Interoperability, information blocking, and the coming data tsunami

Increased interoperability in healthcare – specifically, the sharing of electronic health data between systems – can be an enormous help for clinicians. But as federal rules are put into action, clinicians may soon be facing too much of a good thing.
Interoperability in healthcare, information blocking, and the coming data tsunami

Interoperability in healthcare between electronic health records (EHRs) and other health information systems can help clinicians access data essential to patient care. In particular, as patients visit multiple providers the need to share data across different systems is paramount.

In 2020, the Centers for Medicare & Medicaid Services (CMS) and the Office of the National Coordinator for Health Information Technology (ONC) proposed two rules to enact the interoperability provisions of the 21st Century Cures Act designed to increase information sharing between patients, payers and providers. CMS and the ONC have exercised enforcement discretion due to the COVID-19 Public Health Emergency, and clinicians will be required to exchange patient data by December 31, 2022.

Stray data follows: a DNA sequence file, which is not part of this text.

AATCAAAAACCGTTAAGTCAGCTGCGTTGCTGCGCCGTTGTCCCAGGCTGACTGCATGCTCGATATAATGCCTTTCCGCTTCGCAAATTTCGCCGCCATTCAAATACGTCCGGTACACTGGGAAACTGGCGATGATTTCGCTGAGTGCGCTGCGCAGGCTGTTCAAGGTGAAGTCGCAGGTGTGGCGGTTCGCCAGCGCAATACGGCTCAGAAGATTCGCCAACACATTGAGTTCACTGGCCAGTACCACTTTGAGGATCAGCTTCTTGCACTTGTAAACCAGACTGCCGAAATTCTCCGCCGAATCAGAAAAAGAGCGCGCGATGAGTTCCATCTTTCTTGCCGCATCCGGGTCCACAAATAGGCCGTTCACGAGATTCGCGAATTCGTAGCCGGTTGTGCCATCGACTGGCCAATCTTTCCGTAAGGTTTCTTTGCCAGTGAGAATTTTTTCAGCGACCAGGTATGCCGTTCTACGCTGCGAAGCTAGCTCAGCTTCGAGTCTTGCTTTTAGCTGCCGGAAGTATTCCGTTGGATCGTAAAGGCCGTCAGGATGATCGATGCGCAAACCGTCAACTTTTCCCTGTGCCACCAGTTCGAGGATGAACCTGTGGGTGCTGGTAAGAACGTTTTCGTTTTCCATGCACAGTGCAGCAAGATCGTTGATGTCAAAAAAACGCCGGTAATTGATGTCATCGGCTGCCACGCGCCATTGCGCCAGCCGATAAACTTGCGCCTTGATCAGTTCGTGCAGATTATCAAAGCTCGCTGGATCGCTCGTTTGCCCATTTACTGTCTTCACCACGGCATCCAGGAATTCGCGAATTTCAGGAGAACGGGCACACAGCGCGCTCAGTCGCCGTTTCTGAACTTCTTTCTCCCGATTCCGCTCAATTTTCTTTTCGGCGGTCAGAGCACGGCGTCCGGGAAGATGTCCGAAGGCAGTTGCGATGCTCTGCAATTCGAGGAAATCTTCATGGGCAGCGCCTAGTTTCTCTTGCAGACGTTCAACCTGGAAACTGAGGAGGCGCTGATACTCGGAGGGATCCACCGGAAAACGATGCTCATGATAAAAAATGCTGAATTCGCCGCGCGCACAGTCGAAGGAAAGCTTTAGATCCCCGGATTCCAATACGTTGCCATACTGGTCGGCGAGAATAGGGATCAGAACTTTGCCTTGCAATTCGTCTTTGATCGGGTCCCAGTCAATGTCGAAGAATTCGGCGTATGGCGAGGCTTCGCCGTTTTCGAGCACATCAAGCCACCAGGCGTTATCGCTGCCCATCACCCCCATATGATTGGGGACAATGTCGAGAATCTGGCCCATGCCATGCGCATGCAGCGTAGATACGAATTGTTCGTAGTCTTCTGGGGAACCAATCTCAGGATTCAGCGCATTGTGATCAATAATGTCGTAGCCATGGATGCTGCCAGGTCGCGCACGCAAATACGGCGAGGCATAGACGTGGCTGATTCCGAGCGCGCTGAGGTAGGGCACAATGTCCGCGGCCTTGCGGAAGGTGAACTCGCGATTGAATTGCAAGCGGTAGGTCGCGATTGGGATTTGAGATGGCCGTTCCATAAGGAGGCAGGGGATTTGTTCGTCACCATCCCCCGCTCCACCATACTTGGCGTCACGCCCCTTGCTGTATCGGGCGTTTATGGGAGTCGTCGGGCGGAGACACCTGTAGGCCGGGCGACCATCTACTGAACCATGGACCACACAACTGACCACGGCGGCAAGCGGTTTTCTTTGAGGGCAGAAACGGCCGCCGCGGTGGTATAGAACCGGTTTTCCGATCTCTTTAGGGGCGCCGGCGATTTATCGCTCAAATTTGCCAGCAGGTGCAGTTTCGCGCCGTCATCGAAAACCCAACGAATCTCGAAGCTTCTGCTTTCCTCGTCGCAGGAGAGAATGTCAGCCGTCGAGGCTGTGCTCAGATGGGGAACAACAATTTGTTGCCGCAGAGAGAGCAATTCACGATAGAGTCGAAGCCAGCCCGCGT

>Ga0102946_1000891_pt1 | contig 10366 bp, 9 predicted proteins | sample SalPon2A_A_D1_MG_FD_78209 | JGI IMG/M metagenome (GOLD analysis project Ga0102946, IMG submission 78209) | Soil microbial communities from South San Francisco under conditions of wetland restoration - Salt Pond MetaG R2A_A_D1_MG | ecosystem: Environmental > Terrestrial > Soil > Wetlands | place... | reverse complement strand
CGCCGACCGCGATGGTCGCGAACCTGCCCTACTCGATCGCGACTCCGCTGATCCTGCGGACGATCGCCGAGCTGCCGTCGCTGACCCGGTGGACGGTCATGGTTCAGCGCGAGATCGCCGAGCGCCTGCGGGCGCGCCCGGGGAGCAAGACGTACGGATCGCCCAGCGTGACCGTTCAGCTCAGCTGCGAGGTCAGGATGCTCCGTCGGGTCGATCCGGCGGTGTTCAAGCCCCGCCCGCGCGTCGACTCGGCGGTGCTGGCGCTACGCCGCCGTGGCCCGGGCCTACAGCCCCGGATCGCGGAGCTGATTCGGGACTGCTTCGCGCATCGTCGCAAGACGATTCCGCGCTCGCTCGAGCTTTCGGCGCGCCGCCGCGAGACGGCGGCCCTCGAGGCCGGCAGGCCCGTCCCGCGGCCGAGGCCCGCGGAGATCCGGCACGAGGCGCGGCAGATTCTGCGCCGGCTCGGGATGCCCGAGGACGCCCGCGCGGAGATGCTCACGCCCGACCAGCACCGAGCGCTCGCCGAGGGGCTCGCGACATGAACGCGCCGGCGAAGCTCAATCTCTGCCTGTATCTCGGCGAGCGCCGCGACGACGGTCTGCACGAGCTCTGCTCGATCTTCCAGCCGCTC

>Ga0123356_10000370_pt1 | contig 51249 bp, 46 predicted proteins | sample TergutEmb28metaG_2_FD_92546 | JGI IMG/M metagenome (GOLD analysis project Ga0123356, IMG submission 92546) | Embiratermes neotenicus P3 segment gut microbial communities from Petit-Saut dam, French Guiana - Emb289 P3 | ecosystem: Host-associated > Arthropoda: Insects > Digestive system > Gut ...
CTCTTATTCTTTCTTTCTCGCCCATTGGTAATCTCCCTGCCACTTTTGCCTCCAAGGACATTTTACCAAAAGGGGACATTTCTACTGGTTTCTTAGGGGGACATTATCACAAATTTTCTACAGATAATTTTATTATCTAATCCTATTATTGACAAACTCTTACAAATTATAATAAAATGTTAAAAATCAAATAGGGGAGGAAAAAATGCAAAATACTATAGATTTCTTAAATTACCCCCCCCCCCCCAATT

An often-overlooked consequence of such initiatives is how clinicians will manage the resulting flood of data and documentation. Indeed, one of the great challenges of interoperability is not just making sure data can be shared but making sure it is shared intelligently and in an organized, manageable way.

If clinicians already struggle to balance patient care and information processing, more data will only exacerbate an existing issue if there are not simultaneous improvements in how information is integrated into the EHR.

In our white paper, Interoperability, information blocking, and the coming data tsunami, IMO’s Chief Medical Officer, Andrew S. Kanter, MD, MPH, FACMI, FAMIA, explains how the legislation impacts providers and explores ways to develop smart solutions to help offset the negative impacts of the approaching influx of data.

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